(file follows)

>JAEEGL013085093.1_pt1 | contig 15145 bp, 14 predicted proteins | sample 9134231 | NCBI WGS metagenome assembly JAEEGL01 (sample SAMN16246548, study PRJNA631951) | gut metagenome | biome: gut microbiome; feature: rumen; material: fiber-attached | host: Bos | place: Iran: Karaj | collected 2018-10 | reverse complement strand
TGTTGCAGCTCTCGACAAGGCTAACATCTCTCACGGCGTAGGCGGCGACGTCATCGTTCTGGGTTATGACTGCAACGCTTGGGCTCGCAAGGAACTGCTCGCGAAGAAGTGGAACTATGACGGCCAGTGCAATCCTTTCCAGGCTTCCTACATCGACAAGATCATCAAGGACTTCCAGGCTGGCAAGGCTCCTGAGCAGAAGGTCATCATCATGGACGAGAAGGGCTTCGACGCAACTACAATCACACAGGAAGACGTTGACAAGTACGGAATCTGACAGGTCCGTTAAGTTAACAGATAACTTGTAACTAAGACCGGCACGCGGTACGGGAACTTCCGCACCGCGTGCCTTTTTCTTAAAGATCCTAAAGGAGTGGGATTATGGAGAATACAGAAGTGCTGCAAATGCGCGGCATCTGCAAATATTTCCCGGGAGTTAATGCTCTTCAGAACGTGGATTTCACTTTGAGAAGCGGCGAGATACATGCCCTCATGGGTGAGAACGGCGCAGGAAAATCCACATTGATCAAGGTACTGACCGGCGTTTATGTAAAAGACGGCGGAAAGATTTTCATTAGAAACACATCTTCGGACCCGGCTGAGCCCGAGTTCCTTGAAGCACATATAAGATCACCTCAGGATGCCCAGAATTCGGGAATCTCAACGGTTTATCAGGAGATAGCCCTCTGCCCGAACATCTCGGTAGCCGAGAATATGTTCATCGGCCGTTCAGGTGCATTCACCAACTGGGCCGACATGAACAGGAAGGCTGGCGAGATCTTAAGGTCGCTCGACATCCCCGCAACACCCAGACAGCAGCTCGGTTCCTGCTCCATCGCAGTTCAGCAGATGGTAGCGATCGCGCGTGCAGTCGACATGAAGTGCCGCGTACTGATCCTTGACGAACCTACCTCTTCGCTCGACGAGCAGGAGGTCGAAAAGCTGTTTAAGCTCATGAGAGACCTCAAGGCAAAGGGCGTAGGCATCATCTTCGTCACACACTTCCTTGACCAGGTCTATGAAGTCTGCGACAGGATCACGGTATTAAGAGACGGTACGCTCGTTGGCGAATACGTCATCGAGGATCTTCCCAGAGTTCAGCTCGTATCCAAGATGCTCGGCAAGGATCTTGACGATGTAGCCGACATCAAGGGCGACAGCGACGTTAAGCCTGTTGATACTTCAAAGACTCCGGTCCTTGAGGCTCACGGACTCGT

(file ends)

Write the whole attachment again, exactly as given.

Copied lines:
>JAEEGL013085093.1_pt1 | contig 15145 bp, 14 predicted proteins | sample 9134231 | NCBI WGS metagenome assembly JAEEGL01 (sample SAMN16246548, study PRJNA631951) | gut metagenome | biome: gut microbiome; feature: rumen; material: fiber-attached | host: Bos | place: Iran: Karaj | collected 2018-10 | reverse complement strand
TGTTGCAGCTCTCGACAAGGCTAACATCTCTCACGGCGTAGGCGGCGACGTCATCGTTCTGGGTTATGACTGCAACGCTTGGGCTCGCAAGGAACTGCTCGCGAAGAAGTGGAACTATGACGGCCAGTGCAATCCTTTCCAGGCTTCCTACATCGACAAGATCATCAAGGACTTCCAGGCTGGCAAGGCTCCTGAGCAGAAGGTCATCATCATGGACGAGAAGGGCTTCGACGCAACTACAATCACACAGGAAGACGTTGACAAGTACGGAATCTGACAGGTCCGTTAAGTTAACAGATAACTTGTAACTAAGACCGGCACGCGGTACGGGAACTTCCGCACCGCGTGCCTTTTTCTTAAAGATCCTAAAGGAGTGGGATTATGGAGAATACAGAAGTGCTGCAAATGCGCGGCATCTGCAAATATTTCCCGGGAGTTAATGCTCTTCAGAACGTGGATTTCACTTTGAGAAGCGGCGAGATACATGCCCTCATGGGTGAGAACGGCGCAGGAAAATCCACATTGATCAAGGTACTGACCGGCGTTTATGTAAAAGACGGCGGAAAGATTTTCATTAGAAACACATCTTCGGACCCGGCTGAGCCCGAGTTCCTTGAAGCACATATAAGATCACCTCAGGATGCCCAGAATTCGGGAATCTCAACGGTTTATCAGGAGATAGCCCTCTGCCCGAACATCTCGGTAGCCGAGAATATGTTCATCGGCCGTTCAGGTGCATTCACCAACTGGGCCGACATGAACAGGAAGGCTGGCGAGATCTTAAGGTCGCTCGACATCCCCGCAACACCCAGACAGCAGCTCGGTTCCTGCTCCATCGCAGTTCAGCAGATGGTAGCGATCGCGCGTGCAGTCGACATGAAGTGCCGCGTACTGATCCTTGACGAACCTACCTCTTCGCTCGACGAGCAGGAGGTCGAAAAGCTGTTTAAGCTCATGAGAGACCTCAAGGCAAAGGGCGTAGGCATCATCTTCGTCACACACTTCCTTGACCAGGTCTATGAAGTCTGCGACAGGATCACGGTATTAAGAGACGGTACGCTCGTTGGCGAATACGTCATCGAGGATCTTCCCAGAGTTCAGCTCGTATCCAAGATGCTCGGCAAGGATCTTGACGATGTAGCCGACATCAAGGGCGACAGCGACGTTAAGCCTGTTGATACTTCAAAGACTCCGGTCCTTGAGGCTCACGGACTCGT